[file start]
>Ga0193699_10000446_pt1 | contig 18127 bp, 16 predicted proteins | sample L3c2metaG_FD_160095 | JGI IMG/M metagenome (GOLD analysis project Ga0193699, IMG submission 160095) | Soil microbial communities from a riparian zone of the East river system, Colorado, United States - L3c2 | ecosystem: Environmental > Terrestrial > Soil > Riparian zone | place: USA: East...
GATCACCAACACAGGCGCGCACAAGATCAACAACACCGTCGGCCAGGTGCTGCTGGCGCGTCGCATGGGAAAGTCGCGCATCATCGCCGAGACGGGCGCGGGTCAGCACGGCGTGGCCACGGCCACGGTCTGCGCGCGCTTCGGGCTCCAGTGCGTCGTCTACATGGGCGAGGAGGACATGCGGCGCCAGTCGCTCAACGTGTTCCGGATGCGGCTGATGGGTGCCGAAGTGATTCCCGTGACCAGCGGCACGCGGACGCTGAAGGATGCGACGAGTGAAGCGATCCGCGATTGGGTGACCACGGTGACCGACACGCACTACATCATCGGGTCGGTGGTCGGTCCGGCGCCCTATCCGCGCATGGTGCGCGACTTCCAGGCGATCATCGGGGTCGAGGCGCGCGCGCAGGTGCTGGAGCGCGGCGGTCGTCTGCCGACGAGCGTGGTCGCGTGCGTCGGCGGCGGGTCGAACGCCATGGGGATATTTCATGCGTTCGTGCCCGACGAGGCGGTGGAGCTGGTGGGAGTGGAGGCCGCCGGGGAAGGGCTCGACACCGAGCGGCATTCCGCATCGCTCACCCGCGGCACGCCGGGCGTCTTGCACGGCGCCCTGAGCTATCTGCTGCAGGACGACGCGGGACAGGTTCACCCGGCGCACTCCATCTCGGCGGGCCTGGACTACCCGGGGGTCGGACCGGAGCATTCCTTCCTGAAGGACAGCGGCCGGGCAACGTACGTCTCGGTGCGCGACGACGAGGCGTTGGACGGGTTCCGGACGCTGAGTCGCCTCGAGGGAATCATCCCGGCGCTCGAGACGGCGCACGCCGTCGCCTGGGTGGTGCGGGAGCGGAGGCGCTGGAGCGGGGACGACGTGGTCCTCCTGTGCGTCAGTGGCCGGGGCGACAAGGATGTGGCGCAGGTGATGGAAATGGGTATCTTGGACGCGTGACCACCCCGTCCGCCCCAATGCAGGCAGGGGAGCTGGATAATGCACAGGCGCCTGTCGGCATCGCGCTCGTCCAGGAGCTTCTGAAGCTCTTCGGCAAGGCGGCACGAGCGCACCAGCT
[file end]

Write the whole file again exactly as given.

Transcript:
>Ga0193699_10000446_pt1 | contig 18127 bp, 16 predicted proteins | sample L3c2metaG_FD_160095 | JGI IMG/M metagenome (GOLD analysis project Ga0193699, IMG submission 160095) | Soil microbial communities from a riparian zone of the East river system, Colorado, United States - L3c2 | ecosystem: Environmental > Terrestrial > Soil > Riparian zone | place: USA: East...
GATCACCAACACAGGCGCGCACAAGATCAACAACACCGTCGGCCAGGTGCTGCTGGCGCGTCGCATGGGAAAGTCGCGCATCATCGCCGAGACGGGCGCGGGTCAGCACGGCGTGGCCACGGCCACGGTCTGCGCGCGCTTCGGGCTCCAGTGCGTCGTCTACATGGGCGAGGAGGACATGCGGCGCCAGTCGCTCAACGTGTTCCGGATGCGGCTGATGGGTGCCGAAGTGATTCCCGTGACCAGCGGCACGCGGACGCTGAAGGATGCGACGAGTGAAGCGATCCGCGATTGGGTGACCACGGTGACCGACACGCACTACATCATCGGGTCGGTGGTCGGTCCGGCGCCCTATCCGCGCATGGTGCGCGACTTCCAGGCGATCATCGGGGTCGAGGCGCGCGCGCAGGTGCTGGAGCGCGGCGGTCGTCTGCCGACGAGCGTGGTCGCGTGCGTCGGCGGCGGGTCGAACGCCATGGGGATATTTCATGCGTTCGTGCCCGACGAGGCGGTGGAGCTGGTGGGAGTGGAGGCCGCCGGGGAAGGGCTCGACACCGAGCGGCATTCCGCATCGCTCACCCGCGGCACGCCGGGCGTCTTGCACGGCGCCCTGAGCTATCTGCTGCAGGACGACGCGGGACAGGTTCACCCGGCGCACTCCATCTCGGCGGGCCTGGACTACCCGGGGGTCGGACCGGAGCATTCCTTCCTGAAGGACAGCGGCCGGGCAACGTACGTCTCGGTGCGCGACGACGAGGCGTTGGACGGGTTCCGGACGCTGAGTCGCCTCGAGGGAATCATCCCGGCGCTCGAGACGGCGCACGCCGTCGCCTGGGTGGTGCGGGAGCGGAGGCGCTGGAGCGGGGACGACGTGGTCCTCCTGTGCGTCAGTGGCCGGGGCGACAAGGATGTGGCGCAGGTGATGGAAATGGGTATCTTGGACGCGTGACCACCCCGTCCGCCCCAATGCAGGCAGGGGAGCTGGATAATGCACAGGCGCCTGTCGGCATCGCGCTCGTCCAGGAGCTTCTGAAGCTCTTCGGCAAGGCGGCACGAGCGCACCAGCT